In early July 2010, twelve sixth formers from Brighton College, together with three College teachers spent two weeks volunteering at six of the Extra Cover schools. The very day after the end of their summer term, the pupils (six boys, six girls) flew to Colombo and travelled down to Unawatuna, their base for the first week.
The day before the Brighton College students were to turn up, Fr Robert and Newton met the principal of each school to ascertain precisely what each school would like the volunteers to do. The requests were many and varied:
At the small and comparatively gentle Pathawelivitiya school, we painted chairs and tables, sang songs, played games and visited some of the parents.
Extra Cover’s version of “Changing Rooms” took place at Mahalapitiya School. Over 48 hours, a tatty classroom was converted into a shiny new resource centre. We painted the walls, blackboards, window grills and furniture, we repaired dangerous holes in the floor and, as a finishing touch, hung brightly-coloured instructional posters throughout. A couple of the students who were heading off to art school taught the children some basic photography.
Bemboda School had a similar makeover; blackboards, grills and all the tables were painted (bright blue and pink) and games (including the ubiquitous cricket) were played. A whiteboard was bought to replace a broken blackboard in one of the senior classrooms.
Brighton College teacher Mrs Hawkes led English classes at Nawala school and amazingly produced a performance of Shakespeare’s “A Midsummer Night’s Dream”. The week ended with a cricket match between Brighton College and Nawala School. The whole village turned up to watch, and a huge curry lunch was prepared for the entire community. To pounding music, the game was played on Nawala’s unique cricket pitch – where any firmly hit ball into off side ends up in the jungle and scores a six. As expected, Nawala School absolutely thrashed the “International XI”.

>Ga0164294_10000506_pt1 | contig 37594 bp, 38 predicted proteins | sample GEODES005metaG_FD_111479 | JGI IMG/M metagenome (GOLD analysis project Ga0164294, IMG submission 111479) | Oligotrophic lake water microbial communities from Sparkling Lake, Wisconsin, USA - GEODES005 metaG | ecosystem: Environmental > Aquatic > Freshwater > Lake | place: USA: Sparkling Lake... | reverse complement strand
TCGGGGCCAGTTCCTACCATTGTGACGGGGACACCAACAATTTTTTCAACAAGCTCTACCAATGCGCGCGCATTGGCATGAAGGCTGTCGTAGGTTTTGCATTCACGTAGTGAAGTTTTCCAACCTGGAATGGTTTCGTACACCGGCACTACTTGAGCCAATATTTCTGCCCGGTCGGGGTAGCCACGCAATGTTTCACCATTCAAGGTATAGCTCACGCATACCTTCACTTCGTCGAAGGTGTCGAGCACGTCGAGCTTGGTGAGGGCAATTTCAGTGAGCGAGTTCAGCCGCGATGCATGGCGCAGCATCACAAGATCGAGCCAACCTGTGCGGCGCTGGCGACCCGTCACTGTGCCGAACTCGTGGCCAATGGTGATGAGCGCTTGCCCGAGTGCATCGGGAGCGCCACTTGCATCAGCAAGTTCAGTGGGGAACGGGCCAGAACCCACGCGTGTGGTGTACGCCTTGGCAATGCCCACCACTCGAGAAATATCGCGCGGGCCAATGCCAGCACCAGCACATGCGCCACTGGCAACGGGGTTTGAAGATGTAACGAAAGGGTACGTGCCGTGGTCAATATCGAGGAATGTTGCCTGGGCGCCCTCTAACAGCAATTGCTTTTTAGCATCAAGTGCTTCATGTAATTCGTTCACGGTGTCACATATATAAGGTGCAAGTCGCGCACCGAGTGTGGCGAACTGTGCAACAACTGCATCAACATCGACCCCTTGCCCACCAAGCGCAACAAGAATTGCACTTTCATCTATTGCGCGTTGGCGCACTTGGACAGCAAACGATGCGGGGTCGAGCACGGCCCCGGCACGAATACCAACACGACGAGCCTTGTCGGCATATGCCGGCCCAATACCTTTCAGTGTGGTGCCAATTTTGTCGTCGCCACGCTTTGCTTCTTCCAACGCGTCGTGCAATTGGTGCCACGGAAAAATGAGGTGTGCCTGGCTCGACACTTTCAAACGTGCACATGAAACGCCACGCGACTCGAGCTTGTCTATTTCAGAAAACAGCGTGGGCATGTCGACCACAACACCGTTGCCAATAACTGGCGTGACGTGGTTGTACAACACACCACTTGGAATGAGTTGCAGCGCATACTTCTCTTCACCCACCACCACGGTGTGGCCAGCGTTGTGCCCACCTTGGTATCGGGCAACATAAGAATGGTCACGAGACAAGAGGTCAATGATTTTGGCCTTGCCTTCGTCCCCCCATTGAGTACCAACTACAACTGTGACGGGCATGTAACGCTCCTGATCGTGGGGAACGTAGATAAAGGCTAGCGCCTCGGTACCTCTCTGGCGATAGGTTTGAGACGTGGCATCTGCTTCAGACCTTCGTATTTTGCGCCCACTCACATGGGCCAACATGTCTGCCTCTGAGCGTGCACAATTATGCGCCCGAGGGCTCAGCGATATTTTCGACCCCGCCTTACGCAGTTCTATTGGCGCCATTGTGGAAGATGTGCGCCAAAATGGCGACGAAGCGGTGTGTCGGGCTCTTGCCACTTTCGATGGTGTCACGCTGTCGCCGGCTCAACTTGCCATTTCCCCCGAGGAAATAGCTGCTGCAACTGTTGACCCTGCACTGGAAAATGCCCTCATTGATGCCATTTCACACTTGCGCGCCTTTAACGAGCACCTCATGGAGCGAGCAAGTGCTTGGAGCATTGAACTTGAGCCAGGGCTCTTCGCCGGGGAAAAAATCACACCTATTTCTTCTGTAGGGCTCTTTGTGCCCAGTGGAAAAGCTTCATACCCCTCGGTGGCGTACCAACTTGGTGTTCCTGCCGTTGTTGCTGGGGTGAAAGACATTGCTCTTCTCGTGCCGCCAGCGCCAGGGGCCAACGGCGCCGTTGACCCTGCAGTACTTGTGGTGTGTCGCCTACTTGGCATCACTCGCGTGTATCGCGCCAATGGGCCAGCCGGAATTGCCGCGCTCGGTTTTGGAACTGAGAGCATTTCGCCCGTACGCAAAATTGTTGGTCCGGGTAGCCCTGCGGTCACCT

During the second week, the College pupils were based at Mirissa, and worked at Nakanda and Polwatta Schools. A room at Nakanda School needed significant repair to prevent bats from entering it at night, and so some of the team bought wire netting and nails and, under the watchful eye of Mr Hawkes, spent two days clambering in the ceilings making the space “bat-proof”. Other pupils painted a huge mural on the front wall of the school.
(Health and safety Mr Hawkes!!)
We cleared and dug up a large expanse of scrubland at Polwatta school and planted an orchard of mango, tangerine, wood apple and banana trees. We cleaned walls, sang silly songs and painted yet more chairs and tables. At the end of the two days, Polwatta hosted two sports competitions – in netball and cricket – and, as before, the international teams (there were pupils from Italy and Estonia as well as England) were no match and lost heavily, amid much hilarity.
Before flying back to the UK, the group spent a couple of days sightseeing, the highlights being a climb up Sigiriya Rock and an elephant safari.
The benefit of the trip was considerable – the Extra Cover schools, of course, got some much valued free help, and their pupils were able to interact with young people from overseas. Perhaps more telling, however, was the extraordinary impact the trip had on the Brighton College students. A couple were desperate to return to Sri Lanka this year. Some changed their Gap Year itineraries in order to carry out similar work around the world. All were deeply moved by their first experience of “doing” raw, frontline charity. A second trip is already booked for 2011.